Monday, 12 May 2008

Three 'Policy Challenges'

In my guest-blogging capacity over at the Devil's Kitchen, I wrote a rather opinionated post about a new publication (PDF) put out earlier in the month by a centre-left think-tank, the Social Market Foundation.

This document details three areas in which, supposedly, only "climate change deniers" and "extreme libertarians"(!) dispute that individuals should change their behaviour*. Unsurprisingly, the authors recommend that Government should aim to bring about such behavioural change through interventionist policy.

Those three areas are climate change (duh), obesity, and increasing savings.

Climate change, as regular readers of QT and/or the Kitchen are probably aware, is the authoritarian's best friend.
Never mind that the great global warming debate is far from being settled one way or the other**.
Never mind that the Stern Report, which the SMF document cites as backing for their proposal that intervention is needed***, actually indicates that CO2 taxation should if anything be reduced.
And certainly never mind that the Government is calling on individuals to change their behaviour in the name of climate change while at the same time going ahead with the building of a third runway at Heathrow Airport.

As for obesity, the advocates of interventionism don't seem to sure whether they're advancing an argument based on 'protecting individuals from themselves' or 'protecting society from irresponsible individuals'. I consider the first to represent indefensible paternalism, so let's instead take a closer look at the second...

Now, it is true to say that increased levels of obesity bear a significant cost to the NHS. However, as Daniel Engber (science writer for Slate magazine) points out, it is also true that obese people have shorter lifespans. This observation may fall into the category of 'ideologically incorrect' to point out. However, if advocates of interventionist policy persist in advancing cost-based arguments for those policies, they should be prepared to have same rebutted. Since this isn't taken into account when scare statistics such as "obesity costs the nation more than £3 billion a year" are produced, all of these statistics should be taken with a pinch of salt (but not too much!)

Finally, savings. "...People are not saving enough for an adequate income in retirement and the state will be unable to afford to support them at the living standards to which they are accustomed"+. Surely this is a clear case in which interventionism, in the form of automatic enrolment in a suitable pension scheme, is to the benefit of all.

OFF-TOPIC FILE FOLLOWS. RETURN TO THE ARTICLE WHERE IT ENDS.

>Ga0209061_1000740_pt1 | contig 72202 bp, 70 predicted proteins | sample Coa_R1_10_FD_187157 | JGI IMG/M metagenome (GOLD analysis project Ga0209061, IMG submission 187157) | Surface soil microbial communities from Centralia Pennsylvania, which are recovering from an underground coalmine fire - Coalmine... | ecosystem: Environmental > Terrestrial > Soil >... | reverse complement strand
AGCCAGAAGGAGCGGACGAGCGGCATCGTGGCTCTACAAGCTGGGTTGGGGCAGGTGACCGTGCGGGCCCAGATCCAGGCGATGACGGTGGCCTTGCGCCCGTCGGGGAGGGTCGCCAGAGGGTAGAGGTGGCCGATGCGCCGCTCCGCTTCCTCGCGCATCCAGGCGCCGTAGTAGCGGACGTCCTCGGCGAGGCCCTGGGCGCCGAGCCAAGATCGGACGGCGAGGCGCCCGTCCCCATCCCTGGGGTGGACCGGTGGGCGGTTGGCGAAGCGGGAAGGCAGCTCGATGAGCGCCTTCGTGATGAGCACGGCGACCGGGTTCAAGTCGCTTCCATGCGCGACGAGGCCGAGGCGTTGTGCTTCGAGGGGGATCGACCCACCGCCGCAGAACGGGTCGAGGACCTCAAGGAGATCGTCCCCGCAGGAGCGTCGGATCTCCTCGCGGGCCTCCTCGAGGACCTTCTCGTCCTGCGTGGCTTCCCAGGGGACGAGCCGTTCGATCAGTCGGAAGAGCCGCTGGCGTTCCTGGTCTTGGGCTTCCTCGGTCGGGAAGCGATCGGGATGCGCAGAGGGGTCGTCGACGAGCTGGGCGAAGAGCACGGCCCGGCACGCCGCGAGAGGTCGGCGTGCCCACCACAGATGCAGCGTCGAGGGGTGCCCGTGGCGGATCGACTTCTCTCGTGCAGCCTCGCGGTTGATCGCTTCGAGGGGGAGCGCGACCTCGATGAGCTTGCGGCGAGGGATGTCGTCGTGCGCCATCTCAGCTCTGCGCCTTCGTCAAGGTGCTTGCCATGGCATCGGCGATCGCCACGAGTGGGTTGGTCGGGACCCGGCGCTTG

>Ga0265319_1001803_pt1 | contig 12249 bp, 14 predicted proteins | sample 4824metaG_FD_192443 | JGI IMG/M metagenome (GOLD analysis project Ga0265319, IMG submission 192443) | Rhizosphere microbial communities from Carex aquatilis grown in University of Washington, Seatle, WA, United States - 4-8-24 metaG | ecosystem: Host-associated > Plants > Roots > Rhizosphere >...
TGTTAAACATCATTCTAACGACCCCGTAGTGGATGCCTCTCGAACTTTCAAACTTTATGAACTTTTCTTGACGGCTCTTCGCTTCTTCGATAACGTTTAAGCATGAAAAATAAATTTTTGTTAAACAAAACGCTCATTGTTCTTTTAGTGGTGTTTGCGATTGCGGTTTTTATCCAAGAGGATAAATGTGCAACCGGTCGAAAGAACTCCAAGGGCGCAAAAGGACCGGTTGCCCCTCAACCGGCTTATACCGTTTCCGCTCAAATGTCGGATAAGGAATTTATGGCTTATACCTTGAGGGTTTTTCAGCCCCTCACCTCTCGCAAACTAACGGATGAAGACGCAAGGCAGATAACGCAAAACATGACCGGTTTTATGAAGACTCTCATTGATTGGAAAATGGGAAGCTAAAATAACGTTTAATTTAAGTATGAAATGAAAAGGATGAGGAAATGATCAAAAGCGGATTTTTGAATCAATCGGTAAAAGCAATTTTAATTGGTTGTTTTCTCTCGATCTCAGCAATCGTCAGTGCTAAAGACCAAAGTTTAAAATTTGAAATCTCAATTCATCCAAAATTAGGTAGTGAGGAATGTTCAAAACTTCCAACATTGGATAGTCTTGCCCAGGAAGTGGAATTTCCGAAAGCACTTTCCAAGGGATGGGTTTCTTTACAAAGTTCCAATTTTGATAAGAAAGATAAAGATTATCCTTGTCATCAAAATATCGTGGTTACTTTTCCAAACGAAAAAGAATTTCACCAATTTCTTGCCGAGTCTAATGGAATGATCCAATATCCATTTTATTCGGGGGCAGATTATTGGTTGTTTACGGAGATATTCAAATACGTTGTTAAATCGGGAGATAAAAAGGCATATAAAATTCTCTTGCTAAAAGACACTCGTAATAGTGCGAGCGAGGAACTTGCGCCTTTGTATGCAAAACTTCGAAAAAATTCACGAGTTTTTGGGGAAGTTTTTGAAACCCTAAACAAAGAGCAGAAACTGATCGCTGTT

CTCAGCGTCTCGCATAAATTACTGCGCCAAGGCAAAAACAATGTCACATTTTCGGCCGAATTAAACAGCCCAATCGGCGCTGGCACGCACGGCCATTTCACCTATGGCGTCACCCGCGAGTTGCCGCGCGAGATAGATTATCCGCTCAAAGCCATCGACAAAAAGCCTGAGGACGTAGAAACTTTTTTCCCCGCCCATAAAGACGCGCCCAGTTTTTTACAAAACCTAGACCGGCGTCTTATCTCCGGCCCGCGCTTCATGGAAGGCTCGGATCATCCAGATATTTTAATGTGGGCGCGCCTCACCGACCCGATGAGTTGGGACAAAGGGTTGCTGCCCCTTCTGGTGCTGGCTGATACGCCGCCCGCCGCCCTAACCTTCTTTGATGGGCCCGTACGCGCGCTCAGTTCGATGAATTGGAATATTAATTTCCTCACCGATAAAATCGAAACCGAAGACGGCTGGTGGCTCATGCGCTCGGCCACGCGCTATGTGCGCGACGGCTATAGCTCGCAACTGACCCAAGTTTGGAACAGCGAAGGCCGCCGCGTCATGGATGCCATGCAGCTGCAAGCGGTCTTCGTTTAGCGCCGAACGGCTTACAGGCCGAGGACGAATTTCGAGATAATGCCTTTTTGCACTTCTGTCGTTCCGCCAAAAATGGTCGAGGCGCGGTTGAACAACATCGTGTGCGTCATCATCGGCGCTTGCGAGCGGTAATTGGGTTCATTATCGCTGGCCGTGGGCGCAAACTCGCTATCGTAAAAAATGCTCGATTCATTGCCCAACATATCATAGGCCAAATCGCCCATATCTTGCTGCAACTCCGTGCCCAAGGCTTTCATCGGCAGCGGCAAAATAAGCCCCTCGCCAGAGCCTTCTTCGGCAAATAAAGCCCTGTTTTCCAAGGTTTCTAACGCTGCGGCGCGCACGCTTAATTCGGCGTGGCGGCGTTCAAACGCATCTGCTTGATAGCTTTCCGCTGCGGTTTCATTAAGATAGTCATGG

The Government, in the Pensions Bill introduced last autumn, has proposed automatic enrolment in a pension scheme to which employers must contribute for all employees earning more than a (low) threshold. However, the proposals do provide the employee with the choice to opt-out of the pension, meaning that the scheme is not actually compulsory, but instead relies on inertia to achieve its desired aim of increasing levels of saving for retirement.

It's not as though this proposal is without its attendant problems. It has been predicted that employers who take on a lot of short-term and/or part-time workers, particularly in the leisure and retail sectors, will be affected by the administrative costs associated with the 'personal accounts' provided for by the Bill. At the same time, this proposal cannot reasonably be said to represent unacceptable coercion.


* Page 17, 'Creatures of Habit? The Art of Behavioural Change'
** The SMF document's only source other than the Stern Report is an Ipsos MORI survey measuring "public awareness" of climate change that found 82% of respondents to be "concerned". Er, so, I guess all this interventionism isn't needed, then.
*** Page 16, '
Creatures of Habit? The Art of Behavioural Change'
+ Page 15, 'Creatures of Habit? The Art of Behavioural Change'

2 comments:

Anonymous said...

Interesting that you leave pensions out of your indictment- they are the biggest of the three areas of spending. Furthermore I'd argue that pensions definitely need to change- many people in receipt of them are perfectly capable of working and furthermore this has all sorts of warping effects on people's incentives- against having children for example or making provision for the future. It strikes me that this is the common plight of libertarians- you are very good at talking about what you would cut at the margins, but you need to cut health, education or pensions in order to really get a substantial fraction out of public spending.

QT said...

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